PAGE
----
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RussianEdit

EtymologyEdit

Inherited from Proto-Slavic *starati sę. Cognate with Ukrainian стара́тися (starátysja), Bulgarian стара́я се (starája se), Serbo-Croatian ста̏рати се (to try to achieve; to try) (1sg. ста̏ра̄м се), Slovene stȃrati se (tonal orthography), Czech starat se, Slovak starať sa, Polish starać się, Upper Sorbian starać so, Lower Sorbian staraś se. Related to Russian страда́ (stradá, harvest) (originally "hard work"), страда́ть (stradátʹ, to suffer). More distantly cognate with Lithuanian starìnti (to pull with difficulty) (1sg. starinù), Latvian starîgs (zealous), Old Prussian stūrnawiskan f (seriousness, importance, ins. sg.), Old English stierne (serious, strict), Latin sternāx (absurd), strēnuus (active) (also per Vasmer cōnsternō (to shake), inf. cōnsternāre, not cōnsternere, which is a different verb), Ancient Greek στρηνής (strēnḗs, hard, sharp), στρῆνος (strênos, force), Welsh trîn (fight, work) (from Proto-Celtic *strēnā).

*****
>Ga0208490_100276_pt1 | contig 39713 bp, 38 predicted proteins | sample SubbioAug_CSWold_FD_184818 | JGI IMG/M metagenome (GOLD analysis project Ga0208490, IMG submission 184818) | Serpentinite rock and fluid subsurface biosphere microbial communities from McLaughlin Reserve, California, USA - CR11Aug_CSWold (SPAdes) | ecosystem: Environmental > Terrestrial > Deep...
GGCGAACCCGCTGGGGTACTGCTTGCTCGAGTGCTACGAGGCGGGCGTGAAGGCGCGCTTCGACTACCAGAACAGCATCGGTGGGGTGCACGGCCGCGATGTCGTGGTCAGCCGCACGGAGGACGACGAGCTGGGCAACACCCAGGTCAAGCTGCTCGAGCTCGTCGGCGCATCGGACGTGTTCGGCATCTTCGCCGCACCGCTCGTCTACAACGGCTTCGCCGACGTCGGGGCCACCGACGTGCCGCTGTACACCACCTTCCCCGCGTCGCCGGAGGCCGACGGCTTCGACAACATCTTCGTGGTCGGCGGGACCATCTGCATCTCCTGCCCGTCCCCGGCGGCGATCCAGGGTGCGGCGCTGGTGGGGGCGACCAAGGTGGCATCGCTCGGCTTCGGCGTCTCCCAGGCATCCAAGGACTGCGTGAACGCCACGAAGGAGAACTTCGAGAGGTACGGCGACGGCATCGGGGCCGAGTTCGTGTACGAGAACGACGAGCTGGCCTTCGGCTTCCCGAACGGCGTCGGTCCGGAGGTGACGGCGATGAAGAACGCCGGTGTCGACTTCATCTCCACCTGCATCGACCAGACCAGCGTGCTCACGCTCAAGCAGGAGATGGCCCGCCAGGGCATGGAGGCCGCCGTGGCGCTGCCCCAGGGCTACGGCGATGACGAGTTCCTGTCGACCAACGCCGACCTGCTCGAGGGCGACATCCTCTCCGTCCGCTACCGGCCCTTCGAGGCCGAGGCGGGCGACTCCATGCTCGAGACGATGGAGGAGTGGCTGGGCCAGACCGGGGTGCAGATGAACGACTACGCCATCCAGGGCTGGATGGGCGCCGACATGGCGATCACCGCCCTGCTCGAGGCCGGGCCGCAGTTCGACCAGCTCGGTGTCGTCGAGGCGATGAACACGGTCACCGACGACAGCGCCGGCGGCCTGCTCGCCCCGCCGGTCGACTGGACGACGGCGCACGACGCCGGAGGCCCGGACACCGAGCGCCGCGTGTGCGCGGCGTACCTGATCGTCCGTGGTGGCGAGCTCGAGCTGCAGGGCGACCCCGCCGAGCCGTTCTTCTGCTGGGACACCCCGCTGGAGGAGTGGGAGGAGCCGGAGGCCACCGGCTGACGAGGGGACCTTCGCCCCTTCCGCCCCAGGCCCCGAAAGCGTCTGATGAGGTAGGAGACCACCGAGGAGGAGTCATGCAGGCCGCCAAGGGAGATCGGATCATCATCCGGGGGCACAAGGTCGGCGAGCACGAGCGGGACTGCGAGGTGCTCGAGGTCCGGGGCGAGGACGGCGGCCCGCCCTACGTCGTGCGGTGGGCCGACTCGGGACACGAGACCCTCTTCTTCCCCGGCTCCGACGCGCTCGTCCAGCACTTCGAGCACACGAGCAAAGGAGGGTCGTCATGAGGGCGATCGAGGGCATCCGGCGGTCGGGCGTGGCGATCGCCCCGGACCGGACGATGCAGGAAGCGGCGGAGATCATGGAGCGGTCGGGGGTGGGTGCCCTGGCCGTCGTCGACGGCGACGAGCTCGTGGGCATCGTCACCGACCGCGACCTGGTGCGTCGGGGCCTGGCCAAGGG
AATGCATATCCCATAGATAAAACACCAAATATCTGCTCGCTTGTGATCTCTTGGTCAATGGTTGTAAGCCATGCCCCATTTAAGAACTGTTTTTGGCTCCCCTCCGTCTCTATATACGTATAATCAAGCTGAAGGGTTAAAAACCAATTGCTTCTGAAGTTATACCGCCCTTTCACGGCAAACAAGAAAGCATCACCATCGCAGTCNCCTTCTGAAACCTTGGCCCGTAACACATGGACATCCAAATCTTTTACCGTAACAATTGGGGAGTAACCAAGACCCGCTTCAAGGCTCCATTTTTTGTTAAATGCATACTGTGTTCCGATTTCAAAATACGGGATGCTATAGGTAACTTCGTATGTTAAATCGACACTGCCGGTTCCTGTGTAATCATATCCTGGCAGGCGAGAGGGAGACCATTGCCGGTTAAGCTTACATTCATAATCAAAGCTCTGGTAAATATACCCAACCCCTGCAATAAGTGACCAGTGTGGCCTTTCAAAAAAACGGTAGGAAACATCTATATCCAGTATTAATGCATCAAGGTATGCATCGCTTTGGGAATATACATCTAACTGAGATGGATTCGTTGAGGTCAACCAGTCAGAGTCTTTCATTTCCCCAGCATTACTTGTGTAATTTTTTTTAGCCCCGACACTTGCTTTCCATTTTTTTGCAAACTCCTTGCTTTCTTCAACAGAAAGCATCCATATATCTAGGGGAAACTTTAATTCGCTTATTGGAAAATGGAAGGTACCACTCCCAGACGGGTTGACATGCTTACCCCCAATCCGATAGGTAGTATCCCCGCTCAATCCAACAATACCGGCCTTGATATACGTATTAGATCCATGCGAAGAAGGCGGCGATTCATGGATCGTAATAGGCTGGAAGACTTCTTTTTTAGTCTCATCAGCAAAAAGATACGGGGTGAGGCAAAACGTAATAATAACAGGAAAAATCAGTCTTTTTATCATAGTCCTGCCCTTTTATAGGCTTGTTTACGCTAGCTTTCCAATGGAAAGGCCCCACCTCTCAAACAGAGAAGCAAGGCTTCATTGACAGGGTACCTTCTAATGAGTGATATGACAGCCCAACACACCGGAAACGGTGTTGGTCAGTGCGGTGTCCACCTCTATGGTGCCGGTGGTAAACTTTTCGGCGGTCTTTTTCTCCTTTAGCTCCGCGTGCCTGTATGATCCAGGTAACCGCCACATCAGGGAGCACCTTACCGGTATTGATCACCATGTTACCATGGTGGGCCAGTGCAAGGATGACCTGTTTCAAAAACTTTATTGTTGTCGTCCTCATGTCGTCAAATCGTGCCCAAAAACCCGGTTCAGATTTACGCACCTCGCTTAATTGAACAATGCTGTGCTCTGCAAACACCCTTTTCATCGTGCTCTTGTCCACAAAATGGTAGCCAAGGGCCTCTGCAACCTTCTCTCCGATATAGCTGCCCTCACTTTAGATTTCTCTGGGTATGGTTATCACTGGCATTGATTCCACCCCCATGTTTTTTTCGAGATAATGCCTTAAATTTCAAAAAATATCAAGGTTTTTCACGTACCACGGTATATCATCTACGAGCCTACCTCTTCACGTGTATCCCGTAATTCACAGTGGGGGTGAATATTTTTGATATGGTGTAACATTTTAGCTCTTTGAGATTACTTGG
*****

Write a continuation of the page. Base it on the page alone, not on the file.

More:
PronunciationEdit

  • IPA(key): [stɐˈrat͡sːə]
  • (file)

VerbEdit

стара́ться (starátʹsjaimpf (perfective постара́ться)

  1. to try, to attempt
    Я стара́юсь ду́мать о други́х хоро́ших фи́льмах.
    Ja starájusʹ dúmatʹ o drugíx xoróšix fílʹmax.
    I'm trying to think of other good movies.
  2. to endeavour/endeavor, to make an effort
  3. to pursue
  4. to strive

Usage notesEdit

  • Стараться refers to a continued effort of trying, as opposed to a single attempt. For the act of trying a single time, see про́бовать (próbovatʹ).

ConjugationEdit

SynonymsEdit

Related termsEdit

ReferencesEdit